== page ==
When it began, the financial engineering that got us into the current mortgage crisis actually made sense. On a purely mathematical basis, bundling mortgages together is a clever way for banks to reduce their risks while still earning the same expected returns on their investments.

Unfortunately, somewhere along the line, bankers, mortgage originators, and the investors who bought those loans forgot one crucial point: At the other end of a mortgage is a person, who used that money to buy a house. Unlike the stock market, where an incredible amount of information is available about the companies that trade, very little is available about what a home -- or borrower -- is really worth.

Whose skin is in the game?
As a result, banks had traditionally relied on substantial down payments to protect their investment. With a big down payment, a bank can be better assured that:

  • Buyers have their own money tied up in the house, not just the bank's.
  • Buyers really think their home is worth the money invested in it.
  • Buyers had enough financial savvy to save the cash in the first place.
  • If buyers got into hard times, they'd try to keep their houses to protect their own investments.
  • If the buyers paid too much, the bank's investment was protected by the down payment.

Ultimately, those down payments are as valuable to the bank for the information they provide about the borrower's intent and financial acumen as they are for the capital itself. When banks stopped requiring down payments, people with new mortgages stopped behaving the way people with mortgages had traditionally behaved. The rules of the game had changed, housing money had gotten exceptionally cheap, and that cheap money allowed the real estate bubble to form in the first place.

Bubble trouble
The market had been accustomed to people with skin in the game protecting their mortgages. As a result, it neglected to consider that people with nothing invested had nothing to lose by walking away. That enabled virtually anyone with a pulse to walk into a lender and walk out a "homeowner." Is it any wonder that home prices escalated, thanks to weak standards like that?

Not until property values stopped rising astronomically, leaving originators unable to recover their capital in forced sales, did the true risks become apparent. Contrary to popular rumor, even amid this crisis, houses are still selling, and banks are still writing mortgages. But lenders have wised up to the risks they created by handing out cash with no requirement for the borrower to invest one thin dime.

Pop goes the bubble
By tightening their standards, lenders have effectively priced some folks out of the market. Not everybody, mind you -- just the folks who had expected to buy a home with no money down. Unfortunately for people looking to sell their homes, prices aren't set in the market by the average buyer, but by the marginal buyers -- the people willing to pay the highest price.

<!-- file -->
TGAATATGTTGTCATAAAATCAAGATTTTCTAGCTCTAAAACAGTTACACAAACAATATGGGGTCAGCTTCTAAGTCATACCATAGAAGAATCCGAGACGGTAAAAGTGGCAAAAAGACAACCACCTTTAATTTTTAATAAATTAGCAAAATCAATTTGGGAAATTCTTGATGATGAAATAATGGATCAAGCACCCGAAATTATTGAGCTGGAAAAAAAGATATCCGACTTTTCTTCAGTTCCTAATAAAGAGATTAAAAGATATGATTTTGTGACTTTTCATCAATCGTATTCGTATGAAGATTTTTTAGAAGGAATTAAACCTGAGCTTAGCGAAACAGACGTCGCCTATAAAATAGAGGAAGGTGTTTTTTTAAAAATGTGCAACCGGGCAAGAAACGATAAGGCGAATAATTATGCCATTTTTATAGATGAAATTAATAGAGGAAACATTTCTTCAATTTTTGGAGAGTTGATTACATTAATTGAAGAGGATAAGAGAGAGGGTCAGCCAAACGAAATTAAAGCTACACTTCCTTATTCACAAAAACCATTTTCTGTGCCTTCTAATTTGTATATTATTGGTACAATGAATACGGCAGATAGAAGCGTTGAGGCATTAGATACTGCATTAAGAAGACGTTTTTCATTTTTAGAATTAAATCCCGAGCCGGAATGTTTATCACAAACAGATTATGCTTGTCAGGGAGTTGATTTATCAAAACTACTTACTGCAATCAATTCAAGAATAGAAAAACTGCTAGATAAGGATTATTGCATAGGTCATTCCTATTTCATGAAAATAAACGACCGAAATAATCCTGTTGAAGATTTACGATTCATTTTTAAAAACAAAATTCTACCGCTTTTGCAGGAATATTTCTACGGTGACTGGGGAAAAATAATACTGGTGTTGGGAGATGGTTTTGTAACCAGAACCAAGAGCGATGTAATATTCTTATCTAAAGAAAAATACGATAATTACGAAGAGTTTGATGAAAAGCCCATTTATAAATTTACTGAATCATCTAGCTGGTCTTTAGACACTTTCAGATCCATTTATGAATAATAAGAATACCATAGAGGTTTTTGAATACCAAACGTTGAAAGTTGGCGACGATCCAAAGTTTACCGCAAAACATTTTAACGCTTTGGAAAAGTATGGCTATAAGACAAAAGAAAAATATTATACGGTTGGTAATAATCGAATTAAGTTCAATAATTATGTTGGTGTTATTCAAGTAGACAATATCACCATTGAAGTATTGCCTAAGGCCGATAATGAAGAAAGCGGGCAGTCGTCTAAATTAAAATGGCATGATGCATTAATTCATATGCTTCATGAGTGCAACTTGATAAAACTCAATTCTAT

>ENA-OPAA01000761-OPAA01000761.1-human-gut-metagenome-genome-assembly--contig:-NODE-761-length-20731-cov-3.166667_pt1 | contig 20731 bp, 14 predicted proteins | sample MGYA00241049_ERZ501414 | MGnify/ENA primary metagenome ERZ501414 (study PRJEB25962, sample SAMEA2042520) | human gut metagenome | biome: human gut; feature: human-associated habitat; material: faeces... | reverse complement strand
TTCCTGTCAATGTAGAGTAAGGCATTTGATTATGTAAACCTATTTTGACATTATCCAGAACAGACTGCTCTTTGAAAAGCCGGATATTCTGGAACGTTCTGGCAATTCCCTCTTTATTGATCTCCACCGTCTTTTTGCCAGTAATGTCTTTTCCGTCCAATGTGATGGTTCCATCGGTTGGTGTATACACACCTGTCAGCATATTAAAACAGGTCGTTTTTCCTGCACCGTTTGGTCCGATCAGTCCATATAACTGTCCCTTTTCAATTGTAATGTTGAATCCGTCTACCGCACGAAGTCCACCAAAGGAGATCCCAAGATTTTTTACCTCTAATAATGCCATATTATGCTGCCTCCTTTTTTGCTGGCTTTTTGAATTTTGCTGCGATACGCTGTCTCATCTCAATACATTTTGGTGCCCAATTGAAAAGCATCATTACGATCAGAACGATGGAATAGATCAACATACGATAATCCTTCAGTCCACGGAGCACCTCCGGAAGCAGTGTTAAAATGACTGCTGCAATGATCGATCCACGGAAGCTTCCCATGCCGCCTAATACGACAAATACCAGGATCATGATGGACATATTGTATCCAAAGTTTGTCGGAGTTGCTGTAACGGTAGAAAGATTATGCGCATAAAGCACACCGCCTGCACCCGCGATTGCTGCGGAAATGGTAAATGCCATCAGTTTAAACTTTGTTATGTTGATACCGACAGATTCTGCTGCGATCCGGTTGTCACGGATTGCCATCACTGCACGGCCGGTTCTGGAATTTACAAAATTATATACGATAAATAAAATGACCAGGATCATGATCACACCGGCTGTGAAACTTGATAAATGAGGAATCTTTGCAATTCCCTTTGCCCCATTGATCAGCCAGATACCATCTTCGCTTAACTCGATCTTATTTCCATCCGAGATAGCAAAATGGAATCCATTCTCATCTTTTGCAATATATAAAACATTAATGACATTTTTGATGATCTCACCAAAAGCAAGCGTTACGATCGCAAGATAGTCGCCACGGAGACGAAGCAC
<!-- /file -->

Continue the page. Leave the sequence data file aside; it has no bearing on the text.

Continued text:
Removing no-money-down buyers from the picture eliminates a huge chunk of marginal buyers. As a result, there's nothing left to prop up housing prices, which are now finally starting to retreat to more rational levels.

In fact, that's the solution to the subprime crisis. Tighter lending standards, lower housing prices, and homeowners with their own money invested in their homes. That's about the only way to get the dust to settle, entice banks to lend again, and convince investors to buy mortgage-backed securities once more.

Isn't that painful?
Of course, that doesn't sound much like help to the people and companies caught up in this mess. If you can't afford your house payment, the bank will foreclose. If the bank has a choice between holding on to an empty house or selling it for a loss because the buyer had negative equity, chances are it'll sell to recapture whatever cash it can.

And yes, that's painful for the banks, as well. In fact, it's a primary reason why so many banks and other lenders like these have fallen so far off their 52-week highs:

Company

52-Week High

Recent Price

Fall From Grace

IndyMac (NYSE:IMB)

$35.5

$1.76

(95.1%)

Countrywide (NYSE:CFC)

$39.4

$4.86

(87.7%)

National City (NYSE:NCC)

$34.6

$4.5

(86.9%)

WashingtonMutual (NYSE:WM)

$44.2

$6.6

(85.1%)

Corus Bancshares (NASDAQ:CORS)

$18.5

$5.0

(72.9%)

Citigroup (NYSE:C)

$54.5

20.0

(63.3%)

Bank of America (NYSE:BAC)

$52.9

$30.4

(42.5%)

Data from Yahoo! Finance.

In addition, forced selling tends to depress prices even below what would be a rational level of affordability. That's where bargain hunters come in, profiting handsomely from panic in the housing market by buying properties at incredible bargain prices.

Be ahead of the curve
Those bargain hunters are often the first signal of the recovery of any market -- be it real estate, stocks, or artwork. They stand to be rewarded handsomely when the market finally finishes its swing back from the bargain bins toward rational levels. Given a choice, it's always better to be a buyer when times look tough and bargains abound.

Related Foolishness: